By Neal Lineback and Mandy Lineback Gritzner, Geography in the NewsTM
Lightning can be both beautiful and deadly.
Knowing where lightning occurs across the Earth is important for many economic and safety-related reasons. Every year lightning strikes kill approximately 2,000 people and many farm and wild animals worldwide. In the United States, lightning is the second-highest storm-related killer, killing about two dozen people annually. Only flash floods kill more.
Lightning causes billions of dollars in property damage to buildings, communication systems, power lines and electrical systems each year. It is a frequent cause of wildfires and house fires and costs airlines billions of dollars in delays, cancellations and alternative routes to bypass storms.
Lightning is caused by an imbalance between positive and negative charges. When rain, ice or snow particles collide with one another during a storm, large electrical fields build up in the clouds. When these electrical fields become large enough, a giant “spark” occurs between them to reduce the charge separation. In essence, nature passes current between the two charges to diminish the imbalance between them.
The lightning spark can take place between clouds, between the cloud and air, or between the cloud and the ground. Only 30 percent of all strikes are cloud to ground. Trees, cell phone towers, steeples or the ground itself have positive charges and, therefore, are often struck by lightning. Lightning bolts are hot—their temperature can reach 50,000 degrees F (27,769 degrees C), which is hotter than the surface of the sun.
With the advent of widespread satellites that can detect lightning even in the most remote locations, we learned that lightning occurs 44 times a second on average. Nearly 1.4 billion flashes of lightning occur every year.
Lightning is distributed unevenly around the globe. Much more lightning—about 70 percent—occurs in the tropics. These equatorial regions are warmer than the poles and atmospheric convection is more prevalent (the vertical movement of air caused by heating at the land surface). Thunderstorms and lightning are widespread across the tropics almost daily. Lightning almost never strikes at the north or south poles.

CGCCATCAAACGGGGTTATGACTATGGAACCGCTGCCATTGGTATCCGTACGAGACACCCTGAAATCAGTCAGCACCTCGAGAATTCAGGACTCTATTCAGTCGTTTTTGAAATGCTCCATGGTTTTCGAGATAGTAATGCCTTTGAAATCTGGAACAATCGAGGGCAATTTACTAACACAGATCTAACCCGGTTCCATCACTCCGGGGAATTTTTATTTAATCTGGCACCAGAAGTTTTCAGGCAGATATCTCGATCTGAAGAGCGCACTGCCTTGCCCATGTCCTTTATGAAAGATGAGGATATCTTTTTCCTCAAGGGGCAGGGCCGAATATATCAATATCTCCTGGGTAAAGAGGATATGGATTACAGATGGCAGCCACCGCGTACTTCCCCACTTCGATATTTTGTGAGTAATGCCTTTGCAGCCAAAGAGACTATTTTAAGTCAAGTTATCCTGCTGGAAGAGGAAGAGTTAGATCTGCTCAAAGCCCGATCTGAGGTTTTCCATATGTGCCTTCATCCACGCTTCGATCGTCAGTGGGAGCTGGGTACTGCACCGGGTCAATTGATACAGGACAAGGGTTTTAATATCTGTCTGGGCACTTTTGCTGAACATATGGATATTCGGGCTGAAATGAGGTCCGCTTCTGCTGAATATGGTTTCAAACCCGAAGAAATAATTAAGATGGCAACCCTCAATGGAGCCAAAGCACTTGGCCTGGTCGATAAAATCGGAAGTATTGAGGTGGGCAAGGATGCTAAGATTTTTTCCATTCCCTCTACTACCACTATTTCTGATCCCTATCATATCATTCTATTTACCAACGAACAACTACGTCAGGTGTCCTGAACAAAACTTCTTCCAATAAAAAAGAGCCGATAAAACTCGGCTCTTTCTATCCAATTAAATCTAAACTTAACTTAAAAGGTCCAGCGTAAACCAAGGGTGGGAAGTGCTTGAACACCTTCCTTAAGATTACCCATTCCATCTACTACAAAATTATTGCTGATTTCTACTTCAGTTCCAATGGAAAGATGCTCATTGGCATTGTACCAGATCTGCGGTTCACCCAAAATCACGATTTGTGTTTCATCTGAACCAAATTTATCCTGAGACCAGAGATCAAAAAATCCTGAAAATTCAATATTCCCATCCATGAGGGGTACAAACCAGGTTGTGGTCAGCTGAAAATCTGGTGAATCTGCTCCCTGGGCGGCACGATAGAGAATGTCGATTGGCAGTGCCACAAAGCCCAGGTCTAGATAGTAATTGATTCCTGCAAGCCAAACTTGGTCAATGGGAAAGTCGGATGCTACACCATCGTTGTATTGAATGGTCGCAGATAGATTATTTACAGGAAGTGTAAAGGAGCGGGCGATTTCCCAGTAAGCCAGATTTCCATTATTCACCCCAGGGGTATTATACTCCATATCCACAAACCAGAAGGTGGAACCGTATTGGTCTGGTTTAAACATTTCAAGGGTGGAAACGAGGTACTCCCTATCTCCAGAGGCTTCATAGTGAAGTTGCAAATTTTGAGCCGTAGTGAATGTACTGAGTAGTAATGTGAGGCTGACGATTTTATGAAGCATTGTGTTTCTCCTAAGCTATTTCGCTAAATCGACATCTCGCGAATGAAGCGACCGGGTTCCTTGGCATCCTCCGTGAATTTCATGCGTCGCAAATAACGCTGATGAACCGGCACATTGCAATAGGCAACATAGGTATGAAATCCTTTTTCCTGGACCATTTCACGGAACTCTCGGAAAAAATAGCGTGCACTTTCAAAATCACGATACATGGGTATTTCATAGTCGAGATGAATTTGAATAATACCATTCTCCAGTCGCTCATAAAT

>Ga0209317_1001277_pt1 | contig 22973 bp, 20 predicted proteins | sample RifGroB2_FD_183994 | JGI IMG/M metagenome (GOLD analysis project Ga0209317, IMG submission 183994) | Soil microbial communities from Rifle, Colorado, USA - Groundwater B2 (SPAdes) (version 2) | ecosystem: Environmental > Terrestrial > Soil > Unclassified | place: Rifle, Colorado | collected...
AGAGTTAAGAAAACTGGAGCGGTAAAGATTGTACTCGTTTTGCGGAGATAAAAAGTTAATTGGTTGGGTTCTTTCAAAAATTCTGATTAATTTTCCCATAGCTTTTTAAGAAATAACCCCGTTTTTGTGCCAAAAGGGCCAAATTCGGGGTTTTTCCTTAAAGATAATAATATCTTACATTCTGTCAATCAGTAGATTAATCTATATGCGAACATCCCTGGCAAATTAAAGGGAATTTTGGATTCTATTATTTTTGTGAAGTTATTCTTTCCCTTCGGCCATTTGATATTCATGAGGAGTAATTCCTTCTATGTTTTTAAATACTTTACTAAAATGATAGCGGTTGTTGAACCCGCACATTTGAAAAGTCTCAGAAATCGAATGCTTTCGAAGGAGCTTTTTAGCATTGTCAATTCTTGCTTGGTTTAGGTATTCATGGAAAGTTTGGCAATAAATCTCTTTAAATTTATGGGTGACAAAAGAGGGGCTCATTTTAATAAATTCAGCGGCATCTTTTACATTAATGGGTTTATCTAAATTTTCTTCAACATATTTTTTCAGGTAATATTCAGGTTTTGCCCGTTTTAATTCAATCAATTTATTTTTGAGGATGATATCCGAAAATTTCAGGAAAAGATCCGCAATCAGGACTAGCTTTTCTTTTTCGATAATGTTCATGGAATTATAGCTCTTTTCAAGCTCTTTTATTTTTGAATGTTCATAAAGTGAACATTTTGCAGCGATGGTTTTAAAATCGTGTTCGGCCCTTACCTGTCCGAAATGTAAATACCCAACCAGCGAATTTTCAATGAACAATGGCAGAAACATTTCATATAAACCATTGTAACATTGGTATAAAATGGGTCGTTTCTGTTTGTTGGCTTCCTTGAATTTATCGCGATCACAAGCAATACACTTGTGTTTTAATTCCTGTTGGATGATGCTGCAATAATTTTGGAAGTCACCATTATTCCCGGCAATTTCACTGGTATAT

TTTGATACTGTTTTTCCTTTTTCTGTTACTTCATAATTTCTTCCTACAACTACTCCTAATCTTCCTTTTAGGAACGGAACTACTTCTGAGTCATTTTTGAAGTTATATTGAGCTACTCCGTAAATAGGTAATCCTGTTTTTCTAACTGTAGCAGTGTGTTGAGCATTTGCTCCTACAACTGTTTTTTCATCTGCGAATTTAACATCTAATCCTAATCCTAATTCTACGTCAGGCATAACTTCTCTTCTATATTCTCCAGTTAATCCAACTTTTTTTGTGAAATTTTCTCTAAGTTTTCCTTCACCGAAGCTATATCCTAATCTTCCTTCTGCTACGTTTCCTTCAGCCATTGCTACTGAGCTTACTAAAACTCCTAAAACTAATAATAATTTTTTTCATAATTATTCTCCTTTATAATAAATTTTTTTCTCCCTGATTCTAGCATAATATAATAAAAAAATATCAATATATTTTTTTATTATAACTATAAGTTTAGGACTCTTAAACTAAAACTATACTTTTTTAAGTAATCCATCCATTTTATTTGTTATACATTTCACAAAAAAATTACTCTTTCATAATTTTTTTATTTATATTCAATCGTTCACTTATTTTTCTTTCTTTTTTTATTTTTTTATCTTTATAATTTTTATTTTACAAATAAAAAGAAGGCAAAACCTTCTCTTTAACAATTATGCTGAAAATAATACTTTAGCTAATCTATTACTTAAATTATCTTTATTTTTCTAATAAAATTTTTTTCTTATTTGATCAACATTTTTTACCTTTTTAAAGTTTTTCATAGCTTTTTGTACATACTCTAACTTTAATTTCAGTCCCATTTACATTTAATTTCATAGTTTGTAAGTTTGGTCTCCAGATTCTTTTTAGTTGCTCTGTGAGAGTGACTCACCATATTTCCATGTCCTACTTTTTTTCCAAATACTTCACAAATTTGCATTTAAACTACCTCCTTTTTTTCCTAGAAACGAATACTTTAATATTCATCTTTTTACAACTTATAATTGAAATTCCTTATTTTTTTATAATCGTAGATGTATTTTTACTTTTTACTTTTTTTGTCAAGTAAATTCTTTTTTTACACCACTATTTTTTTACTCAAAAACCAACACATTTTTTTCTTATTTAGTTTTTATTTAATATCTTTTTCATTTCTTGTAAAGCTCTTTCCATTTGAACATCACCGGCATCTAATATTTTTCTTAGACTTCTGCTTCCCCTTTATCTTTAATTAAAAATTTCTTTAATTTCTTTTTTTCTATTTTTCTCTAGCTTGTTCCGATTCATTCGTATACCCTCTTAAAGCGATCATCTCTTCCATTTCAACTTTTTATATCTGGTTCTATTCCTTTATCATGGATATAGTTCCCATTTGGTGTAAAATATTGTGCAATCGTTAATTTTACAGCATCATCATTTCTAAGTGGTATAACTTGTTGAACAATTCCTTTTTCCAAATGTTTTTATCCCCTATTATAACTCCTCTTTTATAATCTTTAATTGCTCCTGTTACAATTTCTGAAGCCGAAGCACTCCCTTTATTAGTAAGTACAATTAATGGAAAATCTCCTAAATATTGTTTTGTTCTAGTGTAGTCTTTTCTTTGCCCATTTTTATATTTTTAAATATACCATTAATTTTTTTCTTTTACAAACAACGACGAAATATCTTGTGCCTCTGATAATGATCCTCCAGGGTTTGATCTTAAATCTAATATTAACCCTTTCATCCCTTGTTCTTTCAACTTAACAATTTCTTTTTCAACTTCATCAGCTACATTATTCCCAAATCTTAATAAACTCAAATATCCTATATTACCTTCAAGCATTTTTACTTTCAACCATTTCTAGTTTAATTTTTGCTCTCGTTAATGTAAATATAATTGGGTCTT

Furthermore, more lightning occurs over land than over the ocean. Daily sunshine heats up the land surface faster than the ocean. The heated land surface heats the air above it, leading to stronger atmospheric convection, thunderstorms and lightning.
In the United States, Central Florida receives more lightning than any other area. In fact, an area between Tampa and Orlando is known as “Lightning Alley.” Lightning Alley sees approximately 50 strikes per square mile (about 20 per sq. km) each year.
Everyone should be aware of the danger of lightning. If caught in the open during a lightning storm, crouch down immediately, keeping both feet on the ground. Avoid water and metal objects such as fences, wires, power tools and railroad tracks. Stay away from tents, golf carts, trees, hilltops and open spaces. Find shelter in a building or car, never under a tree. If you are in a boat on a lake, river or the ocean, seek shelter on land at the first sign of thunder or lightning, if possible.
Lightning is one of the most sinister threats to outdoor enthusiasts. A little common sense can help mitigate the threat of a lightning strike.
And that is Geography in the News.
Co-authors are Neal Lineback, Appalachian State University Professor Emeritus of Geography, and Geographer Mandy Lineback Gritzner. University News Director Jane Nicholson serves as technical editor.
Sources: GITN 1037, “Lightning Strikes,” Maps.com, April 6, 2010; http://environment.nationalgeographic.com/environment/natural-disasters/lightning-profile.html; and http://geology.com/articles/lightning-map.shtml
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